Encouraging results for most, but not all, patients over more than 2 decades.
Gaining weight is a major worry among people with EDs. The Massachusetts General Hospital Longitudinal Study of Anorexia and Bulimia Nervosa has once more provided valuable information about the long-term effects of AN and BN. Dr. Kamryn T. Eddy and colleagues recently reported the results of their 22-year follow-up of women with AN and BN (J Clin Psychiatry. 2017. 78:184). At follow-up, two-thirds of the women had recovered. The Longitudinal Study was begun in 1987 with 246 women, all of who were seeking treatment for AN or BN. As part of the study, the women were interviewed every 6 months for a median time of 9.5 years to assess weekly symptoms, comorbidities, participation in treatment, and psychosocial functioning. Subsequently, 22-year follow-up was completed.
Dr. Eddy and coworkers reported that one of the indictors of long-term recovery was early recovery. At 22-year follow-up, 62.8% of women with AN and 68.2% of those with BN had recovered. This was vastly improved over the 9-year follow-up evaluation, which showed 31.4% of women with AN and 68.2% of those with BN had recovered.
Notably, about half of the women who were still ill at the 9-year point had recovered from their ED by the 22-year point. Recovery happened earlier for the women with BN, while recovery for AN patients was slower and continued over the long term.
A second study shows mortality trends
An earlier study by Debra L. Franko, PhD, and her coworkers at Massachusetts General Hospital identified risk factors for mortality in people with AN and BN over time (Am J Psychiatry. 2013. 170:917). These researchers found that a long duration of illness, substance abuse, low weight and/or poor social functioning all raised the risk for death from AN. Among the 246 women who participated, 16 deaths (6.5%) were reported; among the 186 women with a lifetime history of AN, 14 (7.5%) died. Four of the deaths were from suicide Among the 60 women with BN and no history of AN, 2 (3.3%) had died. The authors also reported that the majority of women who had been initially diagnosed with AN experienced crossover from AN to BN, while crossover from those with an initial diagnosis of BN to AN was much less common.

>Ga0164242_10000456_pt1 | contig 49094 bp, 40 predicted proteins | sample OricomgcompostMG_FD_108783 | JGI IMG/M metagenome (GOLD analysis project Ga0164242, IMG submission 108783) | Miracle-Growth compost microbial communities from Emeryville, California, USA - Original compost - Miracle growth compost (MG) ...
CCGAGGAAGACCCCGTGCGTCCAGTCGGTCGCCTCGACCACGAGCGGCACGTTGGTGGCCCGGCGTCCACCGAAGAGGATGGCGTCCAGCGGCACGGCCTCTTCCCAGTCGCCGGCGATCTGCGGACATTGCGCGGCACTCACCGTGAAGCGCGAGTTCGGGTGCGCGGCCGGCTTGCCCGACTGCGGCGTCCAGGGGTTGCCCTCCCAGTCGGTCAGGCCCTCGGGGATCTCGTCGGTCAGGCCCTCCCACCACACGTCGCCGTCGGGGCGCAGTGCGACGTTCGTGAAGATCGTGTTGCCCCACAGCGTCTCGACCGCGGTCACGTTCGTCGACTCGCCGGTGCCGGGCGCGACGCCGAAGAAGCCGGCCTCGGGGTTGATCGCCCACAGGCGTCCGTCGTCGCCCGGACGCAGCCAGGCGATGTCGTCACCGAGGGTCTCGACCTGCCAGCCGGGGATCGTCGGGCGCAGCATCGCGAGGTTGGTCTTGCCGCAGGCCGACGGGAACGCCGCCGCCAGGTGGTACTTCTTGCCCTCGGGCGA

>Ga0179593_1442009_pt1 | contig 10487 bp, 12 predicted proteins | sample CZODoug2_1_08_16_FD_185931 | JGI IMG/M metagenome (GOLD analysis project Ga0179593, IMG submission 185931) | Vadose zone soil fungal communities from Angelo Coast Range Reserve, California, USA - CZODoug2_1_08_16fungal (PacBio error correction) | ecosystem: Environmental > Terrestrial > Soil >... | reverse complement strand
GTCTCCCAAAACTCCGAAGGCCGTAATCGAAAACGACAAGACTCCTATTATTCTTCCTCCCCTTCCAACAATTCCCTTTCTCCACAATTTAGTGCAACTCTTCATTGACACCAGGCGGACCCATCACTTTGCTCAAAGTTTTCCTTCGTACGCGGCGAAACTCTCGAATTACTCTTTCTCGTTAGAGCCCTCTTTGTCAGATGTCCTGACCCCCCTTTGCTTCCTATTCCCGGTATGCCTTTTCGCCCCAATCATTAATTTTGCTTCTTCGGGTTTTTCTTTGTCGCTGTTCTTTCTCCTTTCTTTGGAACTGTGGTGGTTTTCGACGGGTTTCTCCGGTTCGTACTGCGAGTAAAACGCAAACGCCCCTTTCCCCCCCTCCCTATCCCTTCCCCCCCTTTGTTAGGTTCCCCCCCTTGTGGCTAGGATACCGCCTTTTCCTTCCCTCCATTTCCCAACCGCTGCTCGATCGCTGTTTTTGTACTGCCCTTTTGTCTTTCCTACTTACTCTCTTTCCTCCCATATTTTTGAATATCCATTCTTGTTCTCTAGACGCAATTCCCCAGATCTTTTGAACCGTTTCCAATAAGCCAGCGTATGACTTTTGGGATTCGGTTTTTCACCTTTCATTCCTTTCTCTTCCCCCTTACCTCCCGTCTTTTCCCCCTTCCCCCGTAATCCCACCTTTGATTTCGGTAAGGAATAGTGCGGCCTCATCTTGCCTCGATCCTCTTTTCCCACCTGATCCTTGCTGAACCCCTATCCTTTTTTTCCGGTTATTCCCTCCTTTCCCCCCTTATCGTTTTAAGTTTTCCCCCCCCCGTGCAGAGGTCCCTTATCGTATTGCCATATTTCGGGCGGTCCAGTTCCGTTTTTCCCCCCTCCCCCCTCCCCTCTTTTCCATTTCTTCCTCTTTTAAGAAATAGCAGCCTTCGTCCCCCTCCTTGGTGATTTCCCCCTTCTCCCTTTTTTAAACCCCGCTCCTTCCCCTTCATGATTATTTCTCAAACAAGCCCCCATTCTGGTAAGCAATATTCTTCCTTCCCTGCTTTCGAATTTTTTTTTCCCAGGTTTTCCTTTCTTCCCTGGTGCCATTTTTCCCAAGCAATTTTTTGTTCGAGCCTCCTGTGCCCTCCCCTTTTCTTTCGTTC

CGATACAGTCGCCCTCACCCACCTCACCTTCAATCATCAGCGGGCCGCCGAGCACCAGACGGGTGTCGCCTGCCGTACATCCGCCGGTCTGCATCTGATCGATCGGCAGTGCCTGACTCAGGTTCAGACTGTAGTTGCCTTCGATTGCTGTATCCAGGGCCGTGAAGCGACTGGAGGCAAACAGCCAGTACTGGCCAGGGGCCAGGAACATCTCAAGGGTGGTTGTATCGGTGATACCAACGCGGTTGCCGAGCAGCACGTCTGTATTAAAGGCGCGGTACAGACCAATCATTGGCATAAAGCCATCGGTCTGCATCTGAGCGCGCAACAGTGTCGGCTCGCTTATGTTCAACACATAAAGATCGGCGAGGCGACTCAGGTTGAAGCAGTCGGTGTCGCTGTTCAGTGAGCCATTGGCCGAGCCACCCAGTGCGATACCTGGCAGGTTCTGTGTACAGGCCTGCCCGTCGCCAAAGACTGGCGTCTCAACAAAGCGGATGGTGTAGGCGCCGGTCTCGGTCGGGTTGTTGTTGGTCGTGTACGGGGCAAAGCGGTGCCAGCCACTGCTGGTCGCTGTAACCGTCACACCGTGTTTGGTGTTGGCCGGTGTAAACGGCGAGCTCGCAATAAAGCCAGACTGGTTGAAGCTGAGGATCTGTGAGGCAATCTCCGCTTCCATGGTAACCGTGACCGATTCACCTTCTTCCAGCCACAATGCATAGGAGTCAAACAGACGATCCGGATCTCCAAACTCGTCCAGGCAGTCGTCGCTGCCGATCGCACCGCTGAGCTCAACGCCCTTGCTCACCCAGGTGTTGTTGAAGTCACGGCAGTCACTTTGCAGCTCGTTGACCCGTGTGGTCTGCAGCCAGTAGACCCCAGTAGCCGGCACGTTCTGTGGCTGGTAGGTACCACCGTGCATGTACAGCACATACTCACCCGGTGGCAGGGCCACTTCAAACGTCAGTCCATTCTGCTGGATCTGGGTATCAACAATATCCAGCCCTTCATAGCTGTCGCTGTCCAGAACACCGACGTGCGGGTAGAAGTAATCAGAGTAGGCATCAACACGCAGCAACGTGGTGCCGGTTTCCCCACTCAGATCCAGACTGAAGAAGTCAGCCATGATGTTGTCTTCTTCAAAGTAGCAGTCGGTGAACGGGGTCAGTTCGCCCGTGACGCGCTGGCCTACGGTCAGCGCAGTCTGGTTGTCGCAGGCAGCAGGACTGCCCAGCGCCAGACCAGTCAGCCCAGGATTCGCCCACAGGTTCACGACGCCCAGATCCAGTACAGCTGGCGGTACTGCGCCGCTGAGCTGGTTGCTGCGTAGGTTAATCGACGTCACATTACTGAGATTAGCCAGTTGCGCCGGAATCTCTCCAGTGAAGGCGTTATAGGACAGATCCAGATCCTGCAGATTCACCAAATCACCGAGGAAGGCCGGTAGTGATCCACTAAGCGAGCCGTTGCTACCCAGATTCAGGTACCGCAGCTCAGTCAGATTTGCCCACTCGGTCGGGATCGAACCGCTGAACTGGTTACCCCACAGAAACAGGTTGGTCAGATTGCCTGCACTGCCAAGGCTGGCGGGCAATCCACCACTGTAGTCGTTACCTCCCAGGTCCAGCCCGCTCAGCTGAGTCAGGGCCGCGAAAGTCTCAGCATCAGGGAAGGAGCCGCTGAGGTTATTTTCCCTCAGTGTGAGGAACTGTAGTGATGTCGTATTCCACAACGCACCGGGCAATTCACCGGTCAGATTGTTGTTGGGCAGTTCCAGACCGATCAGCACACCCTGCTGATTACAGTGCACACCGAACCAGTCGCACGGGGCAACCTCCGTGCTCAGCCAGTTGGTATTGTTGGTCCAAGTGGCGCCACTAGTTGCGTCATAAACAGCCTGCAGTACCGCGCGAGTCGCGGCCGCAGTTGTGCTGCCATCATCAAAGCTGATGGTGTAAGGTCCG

A return to normal weights for most in a third study
H.B Murray and colleagues recently published very valuable long-term weight outcome results from a well-described cohort of people with AN and BN (Int J Eat Disord. 2017. Feb 11. doi: 10.1002/eat.22690).
The authors described the results of their 22-year longitudinal study of an original group of 225 patients with AN and BN. Two hundred and twenty-five were followed for 10 years and 177 were still in the study at the 22-year follow-up point. Over the course of this long study, most weight gain occurred within the first 2 years, and this lessened between years 2 and 5. Thereafter, the subjects’ weight remained relatively stable. Body mass index increased most rapidly during the early years of the study for those with lower weights at baseline (i.e., AN) and plateaued over time, settling in the normal range for most. At the 22-year follow-up point, 69% of participants were in the “normal weight range.” Seventeen percent were overweight or obese, and 14% were underweight.
Clinically, it seems as though people with AN or BN have various fears related to weight; these include the fear of ending up overweight or obese, but also the fear of gaining any weight. These results will be helpful for addressing the former fear.
As the longitudinal study continues, we will undoubtedly learn much more, and there is always the hope that recovery rates will move upward.